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National Oceanic and Atmospheric Administration online tide and tidal current predictions are invaluable when planning Hudson River field trips.

For real-time information on Hudson River tides, weather and water conditions from twelve monitoring stations, visit the Hudson River Environmental Conditions Observing System website.

Information about the Hudson River Estuary Program is available on DEC's website at .

Smartphone app available for New York outdoor enthusiasts!
DEC, in partnership with ParksByNature Network®, is proud to announce the launch of the New York Fishing, Hunting & Wildlife App for iPhone and Android. This FREE, cutting-edge mobile app gives both novice and seasoned outdoorsmen and women essential information in the palm of their hands. Powered by Pocket Ranger® technology, this official app for DEC will provide up-to-date information on fishing, hunting and wildlife watching and serve as an interactive outdoor app using today's leading mobile devices. Using the app's advanced GPS features, users will be able identify and locate New York's many hunting, fishing and wildlife watching sites. They will also gain immediate access to species profiles, rules and regulations, and important permits and licensing details.

NY Open for Hunting and Fishing Initiative
Governor Cuomo's NY Open for Fishing and Hunting Initiative is an effort to improve recreational opportunities for sportsmen and women and to boost tourism activities throughout the state. This initiative includes streamlining fishing and hunting licenses, reducing license fees, improving access for fishing and increasing hunting opportunities in New York State.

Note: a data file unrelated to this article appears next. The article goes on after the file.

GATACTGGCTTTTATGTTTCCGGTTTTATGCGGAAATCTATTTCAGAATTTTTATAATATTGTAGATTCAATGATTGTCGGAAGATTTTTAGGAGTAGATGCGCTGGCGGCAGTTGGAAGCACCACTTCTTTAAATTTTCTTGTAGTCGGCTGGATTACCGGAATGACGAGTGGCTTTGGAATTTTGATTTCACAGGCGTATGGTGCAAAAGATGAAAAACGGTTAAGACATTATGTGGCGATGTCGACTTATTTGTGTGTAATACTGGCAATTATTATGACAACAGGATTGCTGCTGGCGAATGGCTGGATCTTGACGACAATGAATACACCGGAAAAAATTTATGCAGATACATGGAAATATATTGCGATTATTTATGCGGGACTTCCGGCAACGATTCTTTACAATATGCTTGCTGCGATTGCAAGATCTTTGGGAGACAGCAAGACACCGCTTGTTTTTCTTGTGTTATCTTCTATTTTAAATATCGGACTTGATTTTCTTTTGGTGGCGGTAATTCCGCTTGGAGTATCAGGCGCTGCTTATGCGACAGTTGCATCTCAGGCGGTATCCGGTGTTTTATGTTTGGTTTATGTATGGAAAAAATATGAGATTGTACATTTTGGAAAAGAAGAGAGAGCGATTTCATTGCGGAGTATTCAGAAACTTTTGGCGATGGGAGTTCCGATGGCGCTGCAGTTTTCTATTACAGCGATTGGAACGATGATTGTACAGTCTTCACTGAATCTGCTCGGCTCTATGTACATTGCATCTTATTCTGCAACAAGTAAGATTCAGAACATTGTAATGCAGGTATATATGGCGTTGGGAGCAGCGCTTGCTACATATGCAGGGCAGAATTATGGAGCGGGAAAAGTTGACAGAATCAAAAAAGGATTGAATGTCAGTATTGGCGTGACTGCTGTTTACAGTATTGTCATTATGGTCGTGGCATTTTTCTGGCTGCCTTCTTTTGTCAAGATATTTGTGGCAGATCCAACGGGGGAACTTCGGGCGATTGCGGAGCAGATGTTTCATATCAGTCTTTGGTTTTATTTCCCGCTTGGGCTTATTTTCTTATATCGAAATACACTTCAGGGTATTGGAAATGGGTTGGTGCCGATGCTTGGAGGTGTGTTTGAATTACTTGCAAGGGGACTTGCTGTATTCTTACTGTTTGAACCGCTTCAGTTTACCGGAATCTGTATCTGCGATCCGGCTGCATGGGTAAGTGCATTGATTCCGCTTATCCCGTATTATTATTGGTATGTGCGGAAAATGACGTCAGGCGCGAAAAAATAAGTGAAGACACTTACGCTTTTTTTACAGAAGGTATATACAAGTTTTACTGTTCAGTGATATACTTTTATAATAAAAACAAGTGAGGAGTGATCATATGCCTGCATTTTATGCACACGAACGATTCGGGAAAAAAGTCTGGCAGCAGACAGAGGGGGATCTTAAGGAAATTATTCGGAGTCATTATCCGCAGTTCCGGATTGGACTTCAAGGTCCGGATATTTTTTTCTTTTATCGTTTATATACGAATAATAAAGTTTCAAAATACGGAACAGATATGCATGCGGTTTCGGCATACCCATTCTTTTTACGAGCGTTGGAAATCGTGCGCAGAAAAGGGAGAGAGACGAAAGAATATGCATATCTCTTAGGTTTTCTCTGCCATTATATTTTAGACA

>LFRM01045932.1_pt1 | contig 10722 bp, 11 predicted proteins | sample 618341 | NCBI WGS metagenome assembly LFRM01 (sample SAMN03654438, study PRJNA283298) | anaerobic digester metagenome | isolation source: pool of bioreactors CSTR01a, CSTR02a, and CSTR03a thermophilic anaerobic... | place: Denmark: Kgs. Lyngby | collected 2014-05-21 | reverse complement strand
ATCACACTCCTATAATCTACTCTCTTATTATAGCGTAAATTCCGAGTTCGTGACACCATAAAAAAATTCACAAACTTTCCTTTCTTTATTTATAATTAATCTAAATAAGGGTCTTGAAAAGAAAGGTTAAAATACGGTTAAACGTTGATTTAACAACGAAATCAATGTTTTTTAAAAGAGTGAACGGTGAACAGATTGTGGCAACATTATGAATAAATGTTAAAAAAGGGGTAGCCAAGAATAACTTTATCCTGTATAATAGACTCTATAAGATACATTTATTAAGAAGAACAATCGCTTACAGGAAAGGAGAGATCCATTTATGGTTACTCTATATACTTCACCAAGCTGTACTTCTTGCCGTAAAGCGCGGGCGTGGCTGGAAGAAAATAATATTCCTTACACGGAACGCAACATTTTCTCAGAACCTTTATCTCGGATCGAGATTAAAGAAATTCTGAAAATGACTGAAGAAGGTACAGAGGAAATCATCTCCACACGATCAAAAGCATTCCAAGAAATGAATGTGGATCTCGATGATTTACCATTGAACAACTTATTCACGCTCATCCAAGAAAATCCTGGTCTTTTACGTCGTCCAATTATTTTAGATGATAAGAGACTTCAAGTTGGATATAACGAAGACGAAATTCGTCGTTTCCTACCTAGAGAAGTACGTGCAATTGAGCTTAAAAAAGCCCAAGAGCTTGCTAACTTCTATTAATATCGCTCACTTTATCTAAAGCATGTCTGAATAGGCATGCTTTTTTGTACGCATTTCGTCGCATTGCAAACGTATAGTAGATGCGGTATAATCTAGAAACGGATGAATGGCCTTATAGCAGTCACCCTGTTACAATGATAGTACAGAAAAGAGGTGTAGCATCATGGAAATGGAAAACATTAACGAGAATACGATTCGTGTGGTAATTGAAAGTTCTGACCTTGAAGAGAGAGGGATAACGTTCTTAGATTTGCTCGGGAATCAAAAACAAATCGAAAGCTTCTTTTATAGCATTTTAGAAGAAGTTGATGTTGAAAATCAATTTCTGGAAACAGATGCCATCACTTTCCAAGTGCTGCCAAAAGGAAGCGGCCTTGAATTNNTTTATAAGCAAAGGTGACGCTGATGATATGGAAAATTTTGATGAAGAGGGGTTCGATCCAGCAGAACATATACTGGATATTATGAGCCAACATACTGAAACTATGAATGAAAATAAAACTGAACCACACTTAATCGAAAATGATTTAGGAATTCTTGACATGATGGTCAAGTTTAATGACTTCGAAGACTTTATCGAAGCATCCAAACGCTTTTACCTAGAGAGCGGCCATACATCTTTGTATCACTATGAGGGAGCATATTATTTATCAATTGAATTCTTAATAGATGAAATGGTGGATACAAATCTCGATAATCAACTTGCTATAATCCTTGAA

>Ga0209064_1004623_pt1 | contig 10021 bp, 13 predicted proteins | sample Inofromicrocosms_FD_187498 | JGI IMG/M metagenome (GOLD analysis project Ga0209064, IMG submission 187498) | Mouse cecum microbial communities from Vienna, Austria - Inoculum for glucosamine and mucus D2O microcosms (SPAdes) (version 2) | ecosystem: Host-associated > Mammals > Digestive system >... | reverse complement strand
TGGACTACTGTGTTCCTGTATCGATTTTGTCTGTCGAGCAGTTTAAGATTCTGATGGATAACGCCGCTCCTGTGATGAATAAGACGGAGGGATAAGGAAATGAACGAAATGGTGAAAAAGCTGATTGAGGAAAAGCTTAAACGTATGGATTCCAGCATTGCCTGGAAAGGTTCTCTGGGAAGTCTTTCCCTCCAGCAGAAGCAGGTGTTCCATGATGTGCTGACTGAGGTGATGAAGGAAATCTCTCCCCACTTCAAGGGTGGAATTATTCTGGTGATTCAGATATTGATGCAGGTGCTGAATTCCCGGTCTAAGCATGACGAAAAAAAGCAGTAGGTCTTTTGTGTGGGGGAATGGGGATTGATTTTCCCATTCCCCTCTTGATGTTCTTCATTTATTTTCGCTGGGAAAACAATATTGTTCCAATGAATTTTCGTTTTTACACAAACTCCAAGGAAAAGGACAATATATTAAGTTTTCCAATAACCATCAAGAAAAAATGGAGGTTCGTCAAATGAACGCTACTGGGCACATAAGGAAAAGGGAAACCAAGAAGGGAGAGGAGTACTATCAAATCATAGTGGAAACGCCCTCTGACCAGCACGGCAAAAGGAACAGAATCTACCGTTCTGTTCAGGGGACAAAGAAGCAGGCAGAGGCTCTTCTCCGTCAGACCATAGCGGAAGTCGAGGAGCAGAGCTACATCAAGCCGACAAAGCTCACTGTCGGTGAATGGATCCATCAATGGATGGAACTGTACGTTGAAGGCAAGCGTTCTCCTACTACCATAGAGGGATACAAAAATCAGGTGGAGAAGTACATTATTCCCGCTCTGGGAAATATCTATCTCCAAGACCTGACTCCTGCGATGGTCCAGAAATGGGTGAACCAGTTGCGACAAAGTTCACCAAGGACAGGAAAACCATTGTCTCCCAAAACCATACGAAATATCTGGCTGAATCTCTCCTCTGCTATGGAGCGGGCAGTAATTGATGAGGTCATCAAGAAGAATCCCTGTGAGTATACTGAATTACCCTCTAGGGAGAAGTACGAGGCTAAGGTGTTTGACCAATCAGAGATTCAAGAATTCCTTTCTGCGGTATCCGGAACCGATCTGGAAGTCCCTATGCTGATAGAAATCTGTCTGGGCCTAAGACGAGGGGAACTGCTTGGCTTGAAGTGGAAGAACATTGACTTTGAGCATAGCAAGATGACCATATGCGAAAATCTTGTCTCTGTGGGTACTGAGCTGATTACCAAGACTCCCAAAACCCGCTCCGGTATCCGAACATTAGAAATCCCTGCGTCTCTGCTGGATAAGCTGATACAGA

In support of this initiative, this year's budget includes $6 million in NY Works funding to support creating 50 new land and water access projects to connect hunters, anglers, bird watchers and others who enjoy the outdoors to more than 380,000 acres of existing state and easement lands that have gone largely untapped until now. These 50 new access projects include building new boat launches, installing new hunting blinds and building new trails and parking areas. In addition, the 2014-15 budget includes $4 million to repair the state's fish hatcheries; and renews and allows expanded use of crossbows for hunting in New York State.
This year's budget also reduces short-term fishing licenses fees; increases the number of authorized statewide free fishing days to eight from two; authorizes DEC to offer 10 days of promotional prices for hunting, fishing and trapping licenses; and authorizes free Adventure Plates for new lifetime license holders, discounted Adventure Plates for existing lifetime license holders and regular fee Adventure Plates for annual license holders.

Copies of past issues of the Hudson River Almanac, Volumes II-VIII, are available for purchase from the publisher, Purple Mountain Press, (800) 325-2665, or email